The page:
I just ran out for an errand, and couldn’t resist this pristine daily-driver yellow W123 ( a 300D Turbo Diesel owned by a kid who works in the gas station next door), having Sevilles on the brain this morning. And just as I get ready to click, another W123 rolls into the picture. So here’s the question: what are the odds of my catching two daily-driver Sevilles of a similar vintage in one shot? A trillion to one? Sorry, folks; you may have been impressed with the Seville when you were kids, but at some point we all have to grow up and face the facts: real quality can’t be faked. And quality is a true luxury.
Yes, there are many W123s in Eugene, and we even have several service facilities that specialize in just them. Most have between a quarter and a half-million miles on them. Some more. But except for a few that will be parted out, the rest will end up back on the road. Are there any similar lots that keep Sevilles with 300,000 miles on them going for their devoted daily-driving fans? The green Seville in today’s CC is the first I’d seen on the streets in all these past five years of shooting cars.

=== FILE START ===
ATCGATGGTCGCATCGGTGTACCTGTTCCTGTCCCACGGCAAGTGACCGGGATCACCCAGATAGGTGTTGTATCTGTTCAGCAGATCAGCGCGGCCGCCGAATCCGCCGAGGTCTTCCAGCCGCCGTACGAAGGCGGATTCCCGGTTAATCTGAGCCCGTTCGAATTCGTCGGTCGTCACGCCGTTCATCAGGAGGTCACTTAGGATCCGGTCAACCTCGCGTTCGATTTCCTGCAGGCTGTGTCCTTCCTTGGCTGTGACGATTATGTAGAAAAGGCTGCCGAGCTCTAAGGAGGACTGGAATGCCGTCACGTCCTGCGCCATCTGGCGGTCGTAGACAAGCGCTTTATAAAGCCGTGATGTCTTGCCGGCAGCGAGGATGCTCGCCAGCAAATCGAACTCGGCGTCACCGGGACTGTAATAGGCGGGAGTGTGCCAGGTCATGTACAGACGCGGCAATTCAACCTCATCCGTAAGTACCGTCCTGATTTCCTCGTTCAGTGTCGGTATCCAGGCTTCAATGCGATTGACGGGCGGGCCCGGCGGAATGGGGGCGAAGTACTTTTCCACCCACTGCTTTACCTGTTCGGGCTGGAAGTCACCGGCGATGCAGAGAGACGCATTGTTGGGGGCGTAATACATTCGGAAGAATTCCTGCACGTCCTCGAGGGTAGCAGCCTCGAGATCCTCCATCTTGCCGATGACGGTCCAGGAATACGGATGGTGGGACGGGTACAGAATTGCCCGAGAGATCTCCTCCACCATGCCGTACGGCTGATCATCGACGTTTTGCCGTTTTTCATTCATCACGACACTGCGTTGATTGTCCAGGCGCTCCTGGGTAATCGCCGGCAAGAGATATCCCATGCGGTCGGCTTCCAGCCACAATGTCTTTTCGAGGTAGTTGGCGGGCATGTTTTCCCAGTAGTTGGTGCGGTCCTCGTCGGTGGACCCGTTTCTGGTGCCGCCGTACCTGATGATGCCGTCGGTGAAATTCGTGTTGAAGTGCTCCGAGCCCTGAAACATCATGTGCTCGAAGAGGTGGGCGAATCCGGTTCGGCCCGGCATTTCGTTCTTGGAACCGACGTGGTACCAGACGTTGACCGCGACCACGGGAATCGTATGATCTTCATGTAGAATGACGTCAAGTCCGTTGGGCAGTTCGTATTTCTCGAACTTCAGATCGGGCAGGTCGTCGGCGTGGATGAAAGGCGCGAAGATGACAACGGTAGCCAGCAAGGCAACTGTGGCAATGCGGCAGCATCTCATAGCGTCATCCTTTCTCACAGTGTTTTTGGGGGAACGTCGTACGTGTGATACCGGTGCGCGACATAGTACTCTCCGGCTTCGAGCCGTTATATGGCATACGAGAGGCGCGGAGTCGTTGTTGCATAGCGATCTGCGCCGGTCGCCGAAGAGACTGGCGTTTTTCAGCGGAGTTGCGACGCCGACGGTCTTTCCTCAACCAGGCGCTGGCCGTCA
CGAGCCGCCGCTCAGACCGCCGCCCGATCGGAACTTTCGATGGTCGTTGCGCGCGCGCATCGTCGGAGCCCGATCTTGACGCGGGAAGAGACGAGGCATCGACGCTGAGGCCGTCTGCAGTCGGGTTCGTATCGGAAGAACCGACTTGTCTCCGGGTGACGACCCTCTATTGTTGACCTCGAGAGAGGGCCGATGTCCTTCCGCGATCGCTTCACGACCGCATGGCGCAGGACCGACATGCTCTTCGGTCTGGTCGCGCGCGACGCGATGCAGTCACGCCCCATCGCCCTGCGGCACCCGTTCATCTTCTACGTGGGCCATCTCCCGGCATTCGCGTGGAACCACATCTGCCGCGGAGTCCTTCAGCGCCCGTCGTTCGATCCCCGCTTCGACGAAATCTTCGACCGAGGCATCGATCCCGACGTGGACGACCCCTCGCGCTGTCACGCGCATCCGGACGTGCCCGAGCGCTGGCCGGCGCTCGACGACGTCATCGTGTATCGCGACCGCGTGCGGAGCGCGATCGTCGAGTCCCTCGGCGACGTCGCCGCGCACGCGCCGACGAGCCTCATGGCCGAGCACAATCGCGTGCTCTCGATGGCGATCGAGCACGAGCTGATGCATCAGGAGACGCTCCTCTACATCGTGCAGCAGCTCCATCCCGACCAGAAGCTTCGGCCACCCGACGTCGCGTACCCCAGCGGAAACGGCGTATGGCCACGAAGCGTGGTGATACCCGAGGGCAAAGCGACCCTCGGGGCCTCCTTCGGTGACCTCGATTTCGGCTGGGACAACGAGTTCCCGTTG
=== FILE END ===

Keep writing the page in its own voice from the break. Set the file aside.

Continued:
Where did they all come from? California, where the W123 and S-Class Mercedes dominated the luxury car field at the time. Maybe not in actual sales, but anyone who wanted to be seen in a genuine luxury car and could possibly afford one, even a lowly 240D, bought one. Some of them might actually have been happier in an Olds 98 or something, but status trumps all, even if it only has 65 hp. And the W123’s interior went a long way to ameliorating the lack of acceleration. One can perceive luxury in many ways, but being able to actually touch it, and know it’s the real thing goes a long way. And once one has, they’re not likely to accept cheap imitations.